Selling Business Letter of Intent
*Actually the title should include “…and why your lawyer should review it before it is signed”, but that was too long.
A letter of intent (referred to here as an “LOI”) is also known as a letter of understanding, a memorandum of understanding or an agreement to agree. It is a commitment between the parties to work toward a definitive purchase agreement and a closing that will be based on the terms of the LOI. It may seem counter intuitive to have two agreements for one deal, the LOI and then the definitive agreement, but the LOI is useful for the parties to set out some key terms of the deal before incurring unnecessary costs. To begin, the LOI gives the parties an opportunity to sort out what is being purchased and from whom. Will this be a share or asset deal? Is the purchaser buying the operating company only or will some holding companies be included? Are
there multiple sellers, and are they individuals, companies, and/or spouses or family trusts of the principal operator(s) of the business? These details will be important for properly preparing the definitive agreement and getting the appropriate tax advice. It also allows the purchasers to focus their due diligence from the outset.
The LOI is broken into two parts, one is the “non-binding” section, containing terms of the deal such as price, conditions for closing, and some specific representation and warranties to be included, and the other part contains the “binding” terms, such as confidentiality, exclusivity, and costs. The quotation marks around “non-binding” are there on purpose; although the terms of the deal could change throughout the course of negotiations between signing the LOI, signing the definitive agreement and closing, once the LOI includes those terms and it is signed, it is often difficult to deviate
from them. This is the most important reason for having a lawyer review the LOI before it is signed.
The LOI should include a calculation of the purchase price. A hard figure may not be possible to determine before the due diligence is complete, but a formula for the final value can be settled in advance. The LOI can also identify what the contemplated adjustments will be.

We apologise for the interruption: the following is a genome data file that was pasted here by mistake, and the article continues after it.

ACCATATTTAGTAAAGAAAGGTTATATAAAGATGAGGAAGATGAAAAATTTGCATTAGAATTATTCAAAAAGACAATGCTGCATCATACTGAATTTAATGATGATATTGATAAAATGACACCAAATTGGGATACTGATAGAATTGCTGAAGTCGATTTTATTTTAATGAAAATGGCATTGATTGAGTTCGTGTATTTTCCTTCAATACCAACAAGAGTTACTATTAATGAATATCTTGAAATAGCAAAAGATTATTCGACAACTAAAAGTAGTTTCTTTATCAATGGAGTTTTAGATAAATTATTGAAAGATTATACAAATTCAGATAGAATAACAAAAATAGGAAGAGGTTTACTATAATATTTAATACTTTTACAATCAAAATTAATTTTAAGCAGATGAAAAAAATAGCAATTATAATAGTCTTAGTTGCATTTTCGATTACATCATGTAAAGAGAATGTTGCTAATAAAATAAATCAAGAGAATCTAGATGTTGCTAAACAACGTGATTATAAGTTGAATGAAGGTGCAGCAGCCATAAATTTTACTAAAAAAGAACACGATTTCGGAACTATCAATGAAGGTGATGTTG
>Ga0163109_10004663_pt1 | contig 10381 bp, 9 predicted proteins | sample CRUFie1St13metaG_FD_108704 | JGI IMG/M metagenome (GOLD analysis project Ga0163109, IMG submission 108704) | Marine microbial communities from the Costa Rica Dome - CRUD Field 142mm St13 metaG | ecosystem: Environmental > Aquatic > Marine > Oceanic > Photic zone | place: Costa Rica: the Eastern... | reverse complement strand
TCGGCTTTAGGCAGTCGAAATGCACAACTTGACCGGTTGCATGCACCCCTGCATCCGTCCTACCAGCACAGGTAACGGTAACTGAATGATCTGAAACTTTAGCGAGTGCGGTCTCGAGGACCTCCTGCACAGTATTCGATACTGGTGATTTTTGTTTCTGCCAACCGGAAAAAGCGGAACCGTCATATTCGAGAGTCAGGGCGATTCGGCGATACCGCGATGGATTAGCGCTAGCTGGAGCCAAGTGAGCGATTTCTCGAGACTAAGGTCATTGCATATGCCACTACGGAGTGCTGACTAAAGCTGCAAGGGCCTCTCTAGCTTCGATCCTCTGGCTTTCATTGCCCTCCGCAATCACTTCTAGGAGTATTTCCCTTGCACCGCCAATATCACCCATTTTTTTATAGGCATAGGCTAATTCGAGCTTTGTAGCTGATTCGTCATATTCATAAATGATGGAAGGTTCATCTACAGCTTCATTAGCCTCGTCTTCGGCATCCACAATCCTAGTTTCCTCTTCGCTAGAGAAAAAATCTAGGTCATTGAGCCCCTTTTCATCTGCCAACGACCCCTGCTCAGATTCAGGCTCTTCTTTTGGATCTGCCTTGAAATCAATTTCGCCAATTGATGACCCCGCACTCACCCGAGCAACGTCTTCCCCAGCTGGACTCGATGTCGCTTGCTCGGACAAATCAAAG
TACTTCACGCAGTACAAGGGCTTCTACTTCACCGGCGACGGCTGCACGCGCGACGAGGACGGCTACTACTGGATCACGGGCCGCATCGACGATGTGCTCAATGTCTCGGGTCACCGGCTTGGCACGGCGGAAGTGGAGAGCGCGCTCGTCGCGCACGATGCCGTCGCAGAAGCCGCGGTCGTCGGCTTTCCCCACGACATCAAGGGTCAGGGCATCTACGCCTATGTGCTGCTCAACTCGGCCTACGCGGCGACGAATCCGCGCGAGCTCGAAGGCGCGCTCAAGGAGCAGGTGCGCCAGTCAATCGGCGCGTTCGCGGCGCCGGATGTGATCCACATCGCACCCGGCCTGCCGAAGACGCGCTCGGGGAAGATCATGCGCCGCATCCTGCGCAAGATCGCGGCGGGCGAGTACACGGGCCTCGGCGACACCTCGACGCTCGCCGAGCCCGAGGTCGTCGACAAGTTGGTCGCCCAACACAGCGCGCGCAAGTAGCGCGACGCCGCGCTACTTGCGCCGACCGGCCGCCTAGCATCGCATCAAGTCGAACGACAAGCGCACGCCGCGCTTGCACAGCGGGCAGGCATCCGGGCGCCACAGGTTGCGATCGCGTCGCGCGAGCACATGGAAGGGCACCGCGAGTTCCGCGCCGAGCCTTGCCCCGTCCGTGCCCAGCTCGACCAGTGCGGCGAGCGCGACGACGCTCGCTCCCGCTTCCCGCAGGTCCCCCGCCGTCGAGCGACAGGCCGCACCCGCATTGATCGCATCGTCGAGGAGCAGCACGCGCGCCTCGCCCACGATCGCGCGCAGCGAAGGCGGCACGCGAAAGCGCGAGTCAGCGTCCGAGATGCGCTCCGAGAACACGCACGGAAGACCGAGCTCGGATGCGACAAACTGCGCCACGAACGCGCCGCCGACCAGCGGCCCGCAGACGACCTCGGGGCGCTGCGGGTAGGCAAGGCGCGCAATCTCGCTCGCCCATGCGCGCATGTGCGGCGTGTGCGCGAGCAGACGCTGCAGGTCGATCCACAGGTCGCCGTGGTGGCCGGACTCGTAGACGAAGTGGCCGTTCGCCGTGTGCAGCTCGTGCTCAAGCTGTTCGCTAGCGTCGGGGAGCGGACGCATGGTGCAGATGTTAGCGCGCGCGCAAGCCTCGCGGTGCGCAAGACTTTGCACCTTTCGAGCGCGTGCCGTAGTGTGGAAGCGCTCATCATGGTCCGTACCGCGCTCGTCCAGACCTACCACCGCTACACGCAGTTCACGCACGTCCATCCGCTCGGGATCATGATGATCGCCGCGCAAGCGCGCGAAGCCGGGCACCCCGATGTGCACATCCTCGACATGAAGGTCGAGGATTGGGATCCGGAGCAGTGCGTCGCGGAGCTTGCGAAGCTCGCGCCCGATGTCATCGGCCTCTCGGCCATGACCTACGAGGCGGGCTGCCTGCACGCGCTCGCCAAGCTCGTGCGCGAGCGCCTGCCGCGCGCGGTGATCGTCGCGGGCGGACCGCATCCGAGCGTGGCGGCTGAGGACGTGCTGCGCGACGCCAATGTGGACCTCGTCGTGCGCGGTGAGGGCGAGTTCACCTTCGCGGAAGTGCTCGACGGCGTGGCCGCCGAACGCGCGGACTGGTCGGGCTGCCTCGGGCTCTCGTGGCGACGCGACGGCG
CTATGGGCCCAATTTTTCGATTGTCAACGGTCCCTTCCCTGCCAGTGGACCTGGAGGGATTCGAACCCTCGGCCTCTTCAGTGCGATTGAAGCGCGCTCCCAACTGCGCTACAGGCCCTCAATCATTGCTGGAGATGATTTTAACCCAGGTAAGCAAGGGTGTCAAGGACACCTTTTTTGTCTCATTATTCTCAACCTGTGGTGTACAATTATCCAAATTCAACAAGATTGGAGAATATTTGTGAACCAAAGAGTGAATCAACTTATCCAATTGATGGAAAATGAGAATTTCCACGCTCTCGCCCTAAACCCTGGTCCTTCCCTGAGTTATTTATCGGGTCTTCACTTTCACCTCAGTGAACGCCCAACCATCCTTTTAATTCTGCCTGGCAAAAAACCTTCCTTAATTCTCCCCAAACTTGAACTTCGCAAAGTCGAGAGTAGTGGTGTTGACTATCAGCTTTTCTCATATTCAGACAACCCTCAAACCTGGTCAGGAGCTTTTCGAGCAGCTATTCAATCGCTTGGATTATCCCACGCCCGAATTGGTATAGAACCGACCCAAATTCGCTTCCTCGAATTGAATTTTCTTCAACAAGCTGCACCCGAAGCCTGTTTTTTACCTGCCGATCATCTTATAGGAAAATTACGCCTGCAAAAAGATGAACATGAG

Some preliminary due diligence will have taken place before the LOI is signed and the parties may be able to identify some specific conditions that need to be fulfilled prior to closing. These conditions could include the consent of certain customers or suppliers, the acceptance of continued employment by key employees, the assignability of a government issued licence, the payout of bank debt or other liabilities, the renegotiation of a lease,
or financing for the purchaser.
Before the LOI is even contemplated, the parties should enter into a non-disclosure agreement. The LOI will then confirm the terms of that non-disclosure agreement or provide further terms for confidentially of the material exchanged. This is vitally important because it is not uncommon for an interested purchaser to be fishing for information of a competitor with no intention of closing. The LOI should go a step further to protect the seller and target business and include a nonsolicitation of suppliers/customers.
Although there is no obligation to negotiate in good faith, the parties should be bound by the LOI to work in good faith toward preparation of the definitive agreement and towards closing. This may include a period of exclusivity where the seller will not entertain offers from other interested purchasers, as well as providing open, while still commercially reasonable, access to records of the target for proper due diligence to occur.
If the LOI is terminated and a definitive agreement is not ultimately entered into, the LOI can provide for what happens at that time. Along with the return or destruction of all exchanged confidential information, and any ongoing non-solicitation covenants, the LOI may also prescribe a break fee payable to the seller by the purchaser. This is a set fee that covers the costs incurred by the seller during this time when it was subject to this exclusivity period. The break fee can also be payable to the purchaser by the seller if the seller is the one to terminate the relationship. Alternatively, the LOI may state that each party is responsible for their own costs regardless of who calls off the deal.
The LOI is therefore a useful tool in shaping negotiations and focusing the parties’ attention on the key elements of the deal. It should be more than just a few terms jotted down on a piece of paper and requires some careful consideration before it is signed.
If you have any questions relating to any of the above, please do not hesitate to contact Sarah MacDonald at email@example.com or 905.276.0416.
This article is provided for general information purposes and should not be considered a legal opinion. Clients are advised to obtain legal advice on their specific situations.
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